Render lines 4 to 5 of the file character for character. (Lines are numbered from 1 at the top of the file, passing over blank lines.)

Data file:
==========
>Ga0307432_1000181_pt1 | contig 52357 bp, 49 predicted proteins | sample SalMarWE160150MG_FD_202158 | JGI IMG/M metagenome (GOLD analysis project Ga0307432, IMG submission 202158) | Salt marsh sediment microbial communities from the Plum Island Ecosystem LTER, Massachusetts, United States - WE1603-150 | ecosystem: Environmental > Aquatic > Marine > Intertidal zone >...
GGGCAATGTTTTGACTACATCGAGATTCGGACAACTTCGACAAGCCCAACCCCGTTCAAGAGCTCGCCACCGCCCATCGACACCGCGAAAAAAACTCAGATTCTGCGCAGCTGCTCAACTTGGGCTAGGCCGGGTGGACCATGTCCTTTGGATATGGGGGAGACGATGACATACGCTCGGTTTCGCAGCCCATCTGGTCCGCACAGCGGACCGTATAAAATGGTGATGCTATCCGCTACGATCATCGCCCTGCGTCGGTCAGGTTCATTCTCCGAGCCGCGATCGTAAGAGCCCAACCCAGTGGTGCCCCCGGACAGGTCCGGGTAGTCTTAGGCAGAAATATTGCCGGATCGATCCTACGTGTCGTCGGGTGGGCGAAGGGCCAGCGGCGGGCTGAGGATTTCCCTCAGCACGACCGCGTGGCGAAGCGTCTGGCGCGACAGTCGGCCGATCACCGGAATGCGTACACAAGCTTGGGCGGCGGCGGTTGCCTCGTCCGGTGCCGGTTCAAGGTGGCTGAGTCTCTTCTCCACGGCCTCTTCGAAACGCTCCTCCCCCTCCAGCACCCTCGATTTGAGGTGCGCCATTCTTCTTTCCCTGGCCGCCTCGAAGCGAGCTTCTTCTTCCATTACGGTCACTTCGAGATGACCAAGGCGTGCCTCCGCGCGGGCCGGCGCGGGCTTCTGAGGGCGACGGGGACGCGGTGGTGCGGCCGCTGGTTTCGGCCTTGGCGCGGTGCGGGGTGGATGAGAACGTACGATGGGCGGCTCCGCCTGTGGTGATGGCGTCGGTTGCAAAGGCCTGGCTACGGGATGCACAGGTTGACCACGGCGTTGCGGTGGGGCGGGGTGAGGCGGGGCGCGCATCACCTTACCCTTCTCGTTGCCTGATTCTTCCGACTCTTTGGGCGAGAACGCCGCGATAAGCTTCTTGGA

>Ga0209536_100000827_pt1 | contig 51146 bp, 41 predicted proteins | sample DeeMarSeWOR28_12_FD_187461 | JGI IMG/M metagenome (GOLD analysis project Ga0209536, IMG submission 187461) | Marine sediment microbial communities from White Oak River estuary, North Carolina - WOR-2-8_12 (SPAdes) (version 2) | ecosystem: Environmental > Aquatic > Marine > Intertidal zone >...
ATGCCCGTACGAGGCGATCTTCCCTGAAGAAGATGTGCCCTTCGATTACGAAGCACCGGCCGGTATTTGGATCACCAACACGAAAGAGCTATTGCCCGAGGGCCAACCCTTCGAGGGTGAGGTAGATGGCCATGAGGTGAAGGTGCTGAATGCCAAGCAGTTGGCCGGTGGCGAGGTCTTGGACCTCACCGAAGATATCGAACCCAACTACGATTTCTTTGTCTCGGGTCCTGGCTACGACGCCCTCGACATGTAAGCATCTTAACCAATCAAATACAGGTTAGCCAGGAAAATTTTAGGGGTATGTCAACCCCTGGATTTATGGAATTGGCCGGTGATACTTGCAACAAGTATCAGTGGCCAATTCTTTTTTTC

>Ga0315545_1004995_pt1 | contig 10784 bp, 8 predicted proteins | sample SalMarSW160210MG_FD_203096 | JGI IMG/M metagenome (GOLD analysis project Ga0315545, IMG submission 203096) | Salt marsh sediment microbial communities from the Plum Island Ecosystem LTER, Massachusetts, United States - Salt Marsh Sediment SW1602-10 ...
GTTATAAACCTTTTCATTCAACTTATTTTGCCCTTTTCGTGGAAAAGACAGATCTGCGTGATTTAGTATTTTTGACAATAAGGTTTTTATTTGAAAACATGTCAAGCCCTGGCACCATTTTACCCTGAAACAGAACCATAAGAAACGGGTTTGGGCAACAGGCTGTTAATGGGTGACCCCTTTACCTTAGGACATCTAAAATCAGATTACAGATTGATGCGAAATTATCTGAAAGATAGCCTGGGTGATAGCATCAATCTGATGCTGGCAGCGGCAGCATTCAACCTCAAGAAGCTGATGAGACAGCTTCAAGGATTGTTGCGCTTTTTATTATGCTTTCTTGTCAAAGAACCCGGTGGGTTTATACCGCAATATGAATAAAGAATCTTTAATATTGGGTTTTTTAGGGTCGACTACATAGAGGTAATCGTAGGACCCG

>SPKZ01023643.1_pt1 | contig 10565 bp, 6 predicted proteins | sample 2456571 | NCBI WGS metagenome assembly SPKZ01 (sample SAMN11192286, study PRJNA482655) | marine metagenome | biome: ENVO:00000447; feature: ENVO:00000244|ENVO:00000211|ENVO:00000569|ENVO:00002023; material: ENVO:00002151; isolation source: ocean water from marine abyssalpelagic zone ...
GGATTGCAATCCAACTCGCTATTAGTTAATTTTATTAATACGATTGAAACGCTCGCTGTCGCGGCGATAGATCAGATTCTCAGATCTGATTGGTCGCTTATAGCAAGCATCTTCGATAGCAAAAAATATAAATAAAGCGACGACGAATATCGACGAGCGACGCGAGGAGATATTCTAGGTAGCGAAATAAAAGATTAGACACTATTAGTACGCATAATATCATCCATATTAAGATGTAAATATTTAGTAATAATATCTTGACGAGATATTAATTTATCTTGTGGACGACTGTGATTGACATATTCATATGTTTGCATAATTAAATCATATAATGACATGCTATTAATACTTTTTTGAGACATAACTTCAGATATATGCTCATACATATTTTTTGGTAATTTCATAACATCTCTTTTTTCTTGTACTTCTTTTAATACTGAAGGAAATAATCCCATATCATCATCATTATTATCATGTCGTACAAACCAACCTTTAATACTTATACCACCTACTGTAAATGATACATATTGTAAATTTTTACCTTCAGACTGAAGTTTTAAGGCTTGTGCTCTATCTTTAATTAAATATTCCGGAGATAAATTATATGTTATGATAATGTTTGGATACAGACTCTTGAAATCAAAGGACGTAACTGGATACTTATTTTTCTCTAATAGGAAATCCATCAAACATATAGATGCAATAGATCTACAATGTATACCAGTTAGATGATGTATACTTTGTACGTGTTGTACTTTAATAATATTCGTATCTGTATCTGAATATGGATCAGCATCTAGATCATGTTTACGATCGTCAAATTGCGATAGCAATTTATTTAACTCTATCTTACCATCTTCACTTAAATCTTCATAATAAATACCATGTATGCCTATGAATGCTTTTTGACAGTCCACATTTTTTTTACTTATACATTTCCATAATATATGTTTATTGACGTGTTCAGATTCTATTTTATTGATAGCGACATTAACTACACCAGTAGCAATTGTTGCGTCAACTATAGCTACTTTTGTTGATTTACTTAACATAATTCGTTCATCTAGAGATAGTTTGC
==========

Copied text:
ATGCCCGTACGAGGCGATCTTCCCTGAAGAAGATGTGCCCTTCGATTACGAAGCACCGGCCGGTATTTGGATCACCAACACGAAAGAGCTATTGCCCGAGGGCCAACCCTTCGAGGGTGAGGTAGATGGCCATGAGGTGAAGGTGCTGAATGCCAAGCAGTTGGCCGGTGGCGAGGTCTTGGACCTCACCGAAGATATCGAACCCAACTACGATTTCTTTGTCTCGGGTCCTGGCTACGACGCCCTCGACATGTAAGCATCTTAACCAATCAAATACAGGTTAGCCAGGAAAATTTTAGGGGTATGTCAACCCCTGGATTTATGGAATTGGCCGGTGATACTTGCAACAAGTATCAGTGGCCAATTCTTTTTTTC

>Ga0315545_1004995_pt1 | contig 10784 bp, 8 predicted proteins | sample SalMarSW160210MG_FD_203096 | JGI IMG/M metagenome (GOLD analysis project Ga0315545, IMG submission 203096) | Salt marsh sediment microbial communities from the Plum Island Ecosystem LTER, Massachusetts, United States - Salt Marsh Sediment SW1602-10 ...